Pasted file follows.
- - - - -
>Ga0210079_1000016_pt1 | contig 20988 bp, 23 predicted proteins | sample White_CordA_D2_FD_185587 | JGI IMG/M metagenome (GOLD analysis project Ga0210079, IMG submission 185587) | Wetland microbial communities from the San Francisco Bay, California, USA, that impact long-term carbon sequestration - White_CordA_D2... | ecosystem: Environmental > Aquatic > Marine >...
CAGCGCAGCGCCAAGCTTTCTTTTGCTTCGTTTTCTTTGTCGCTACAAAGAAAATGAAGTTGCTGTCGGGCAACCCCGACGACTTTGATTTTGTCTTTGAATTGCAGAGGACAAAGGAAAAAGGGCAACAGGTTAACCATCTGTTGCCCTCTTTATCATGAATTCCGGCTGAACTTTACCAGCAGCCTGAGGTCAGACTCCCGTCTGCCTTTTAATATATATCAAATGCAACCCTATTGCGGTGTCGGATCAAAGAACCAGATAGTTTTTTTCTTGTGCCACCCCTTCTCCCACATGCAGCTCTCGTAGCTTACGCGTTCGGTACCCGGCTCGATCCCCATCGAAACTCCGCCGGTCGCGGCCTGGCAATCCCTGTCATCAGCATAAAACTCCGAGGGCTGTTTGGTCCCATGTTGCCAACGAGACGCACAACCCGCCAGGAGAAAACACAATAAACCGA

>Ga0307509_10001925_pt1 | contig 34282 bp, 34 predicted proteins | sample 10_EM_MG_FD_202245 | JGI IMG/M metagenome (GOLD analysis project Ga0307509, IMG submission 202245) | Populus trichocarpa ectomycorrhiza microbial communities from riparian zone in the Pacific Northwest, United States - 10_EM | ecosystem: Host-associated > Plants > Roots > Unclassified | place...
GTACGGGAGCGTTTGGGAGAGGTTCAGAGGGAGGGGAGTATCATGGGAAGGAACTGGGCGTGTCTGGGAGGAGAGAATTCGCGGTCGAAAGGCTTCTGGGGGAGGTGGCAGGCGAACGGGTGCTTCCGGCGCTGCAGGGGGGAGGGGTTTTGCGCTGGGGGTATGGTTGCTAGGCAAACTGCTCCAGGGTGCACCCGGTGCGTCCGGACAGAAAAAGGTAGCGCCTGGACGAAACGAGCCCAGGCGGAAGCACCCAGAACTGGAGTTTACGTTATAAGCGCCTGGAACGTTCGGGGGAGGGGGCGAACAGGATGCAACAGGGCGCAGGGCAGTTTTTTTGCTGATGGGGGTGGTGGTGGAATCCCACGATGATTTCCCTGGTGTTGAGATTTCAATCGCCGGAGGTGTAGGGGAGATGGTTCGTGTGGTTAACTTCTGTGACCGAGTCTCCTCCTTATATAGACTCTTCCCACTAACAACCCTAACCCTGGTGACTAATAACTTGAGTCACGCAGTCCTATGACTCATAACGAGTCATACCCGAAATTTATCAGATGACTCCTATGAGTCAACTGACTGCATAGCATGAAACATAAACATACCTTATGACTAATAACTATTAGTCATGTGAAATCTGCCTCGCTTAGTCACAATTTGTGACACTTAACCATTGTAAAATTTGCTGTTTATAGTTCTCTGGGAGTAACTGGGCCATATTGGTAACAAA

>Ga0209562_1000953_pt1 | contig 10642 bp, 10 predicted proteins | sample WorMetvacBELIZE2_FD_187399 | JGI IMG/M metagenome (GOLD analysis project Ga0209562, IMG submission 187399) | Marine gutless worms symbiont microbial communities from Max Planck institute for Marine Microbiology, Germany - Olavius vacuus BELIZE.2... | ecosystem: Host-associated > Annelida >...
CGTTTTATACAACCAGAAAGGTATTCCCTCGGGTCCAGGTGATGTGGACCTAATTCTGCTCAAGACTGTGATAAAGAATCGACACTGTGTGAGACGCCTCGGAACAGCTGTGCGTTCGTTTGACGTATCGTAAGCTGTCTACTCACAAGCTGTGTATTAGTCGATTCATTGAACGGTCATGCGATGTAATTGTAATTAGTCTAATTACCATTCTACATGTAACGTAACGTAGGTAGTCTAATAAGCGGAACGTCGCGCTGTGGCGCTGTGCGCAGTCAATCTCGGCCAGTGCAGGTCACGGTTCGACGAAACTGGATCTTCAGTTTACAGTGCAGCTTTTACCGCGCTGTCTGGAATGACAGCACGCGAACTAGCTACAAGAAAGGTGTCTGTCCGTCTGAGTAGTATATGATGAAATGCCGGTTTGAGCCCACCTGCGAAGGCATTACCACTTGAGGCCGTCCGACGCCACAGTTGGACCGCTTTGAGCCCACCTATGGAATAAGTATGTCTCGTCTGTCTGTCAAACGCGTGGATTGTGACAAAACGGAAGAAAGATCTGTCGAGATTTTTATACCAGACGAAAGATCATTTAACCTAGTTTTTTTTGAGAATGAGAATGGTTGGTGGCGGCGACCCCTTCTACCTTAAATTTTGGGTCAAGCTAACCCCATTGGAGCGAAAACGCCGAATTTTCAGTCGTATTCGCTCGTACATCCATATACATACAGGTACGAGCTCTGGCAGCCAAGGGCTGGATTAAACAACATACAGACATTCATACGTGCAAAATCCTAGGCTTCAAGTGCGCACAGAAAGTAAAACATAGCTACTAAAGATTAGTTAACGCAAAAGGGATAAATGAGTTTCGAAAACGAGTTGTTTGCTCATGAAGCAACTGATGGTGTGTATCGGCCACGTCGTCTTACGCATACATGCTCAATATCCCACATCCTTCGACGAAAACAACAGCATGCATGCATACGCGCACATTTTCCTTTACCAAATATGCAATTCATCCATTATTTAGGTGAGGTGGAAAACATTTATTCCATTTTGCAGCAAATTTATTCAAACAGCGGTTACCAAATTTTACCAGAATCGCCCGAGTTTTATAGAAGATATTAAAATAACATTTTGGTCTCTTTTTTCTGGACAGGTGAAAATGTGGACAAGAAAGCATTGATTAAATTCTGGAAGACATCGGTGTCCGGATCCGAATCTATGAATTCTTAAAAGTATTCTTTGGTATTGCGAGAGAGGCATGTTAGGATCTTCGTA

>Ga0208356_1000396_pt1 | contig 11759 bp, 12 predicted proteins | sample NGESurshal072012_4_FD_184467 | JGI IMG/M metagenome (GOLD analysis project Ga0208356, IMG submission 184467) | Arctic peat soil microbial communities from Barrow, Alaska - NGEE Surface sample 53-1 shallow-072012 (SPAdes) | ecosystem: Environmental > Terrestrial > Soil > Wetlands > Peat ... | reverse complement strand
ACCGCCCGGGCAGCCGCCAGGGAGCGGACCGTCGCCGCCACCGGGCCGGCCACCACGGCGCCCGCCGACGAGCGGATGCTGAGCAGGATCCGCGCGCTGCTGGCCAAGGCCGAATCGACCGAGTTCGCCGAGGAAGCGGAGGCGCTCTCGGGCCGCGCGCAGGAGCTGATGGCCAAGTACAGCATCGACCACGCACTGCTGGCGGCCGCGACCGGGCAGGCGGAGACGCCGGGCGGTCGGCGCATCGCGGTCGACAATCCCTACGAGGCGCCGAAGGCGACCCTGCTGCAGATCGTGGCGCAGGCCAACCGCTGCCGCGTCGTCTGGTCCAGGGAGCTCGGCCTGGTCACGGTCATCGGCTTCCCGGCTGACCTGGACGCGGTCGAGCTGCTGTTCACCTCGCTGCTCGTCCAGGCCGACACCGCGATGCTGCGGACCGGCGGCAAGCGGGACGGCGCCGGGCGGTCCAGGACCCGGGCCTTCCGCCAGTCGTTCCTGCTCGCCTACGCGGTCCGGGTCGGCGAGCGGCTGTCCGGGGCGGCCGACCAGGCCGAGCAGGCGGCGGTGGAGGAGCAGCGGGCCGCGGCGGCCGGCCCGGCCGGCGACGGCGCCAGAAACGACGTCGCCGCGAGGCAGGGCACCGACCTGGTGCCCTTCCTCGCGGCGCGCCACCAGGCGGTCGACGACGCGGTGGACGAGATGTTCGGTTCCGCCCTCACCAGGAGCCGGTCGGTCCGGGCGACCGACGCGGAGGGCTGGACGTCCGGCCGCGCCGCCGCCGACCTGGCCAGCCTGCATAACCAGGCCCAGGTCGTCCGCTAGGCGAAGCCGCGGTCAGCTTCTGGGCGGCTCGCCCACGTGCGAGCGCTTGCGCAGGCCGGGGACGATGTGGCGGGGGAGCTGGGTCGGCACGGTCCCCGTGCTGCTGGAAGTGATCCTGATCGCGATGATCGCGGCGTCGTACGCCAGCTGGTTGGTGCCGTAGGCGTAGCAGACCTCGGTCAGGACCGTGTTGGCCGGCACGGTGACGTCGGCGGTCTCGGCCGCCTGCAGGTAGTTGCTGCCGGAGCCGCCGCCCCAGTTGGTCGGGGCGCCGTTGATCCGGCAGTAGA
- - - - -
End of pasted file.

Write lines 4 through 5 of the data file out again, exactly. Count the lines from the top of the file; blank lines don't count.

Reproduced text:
GTACGGGAGCGTTTGGGAGAGGTTCAGAGGGAGGGGAGTATCATGGGAAGGAACTGGGCGTGTCTGGGAGGAGAGAATTCGCGGTCGAAAGGCTTCTGGGGGAGGTGGCAGGCGAACGGGTGCTTCCGGCGCTGCAGGGGGGAGGGGTTTTGCGCTGGGGGTATGGTTGCTAGGCAAACTGCTCCAGGGTGCACCCGGTGCGTCCGGACAGAAAAAGGTAGCGCCTGGACGAAACGAGCCCAGGCGGAAGCACCCAGAACTGGAGTTTACGTTATAAGCGCCTGGAACGTTCGGGGGAGGGGGCGAACAGGATGCAACAGGGCGCAGGGCAGTTTTTTTGCTGATGGGGGTGGTGGTGGAATCCCACGATGATTTCCCTGGTGTTGAGATTTCAATCGCCGGAGGTGTAGGGGAGATGGTTCGTGTGGTTAACTTCTGTGACCGAGTCTCCTCCTTATATAGACTCTTCCCACTAACAACCCTAACCCTGGTGACTAATAACTTGAGTCACGCAGTCCTATGACTCATAACGAGTCATACCCGAAATTTATCAGATGACTCCTATGAGTCAACTGACTGCATAGCATGAAACATAAACATACCTTATGACTAATAACTATTAGTCATGTGAAATCTGCCTCGCTTAGTCACAATTTGTGACACTTAACCATTGTAAAATTTGCTGTTTATAGTTCTCTGGGAGTAACTGGGCCATATTGGTAACAAA

>Ga0209562_1000953_pt1 | contig 10642 bp, 10 predicted proteins | sample WorMetvacBELIZE2_FD_187399 | JGI IMG/M metagenome (GOLD analysis project Ga0209562, IMG submission 187399) | Marine gutless worms symbiont microbial communities from Max Planck institute for Marine Microbiology, Germany - Olavius vacuus BELIZE.2... | ecosystem: Host-associated > Annelida >...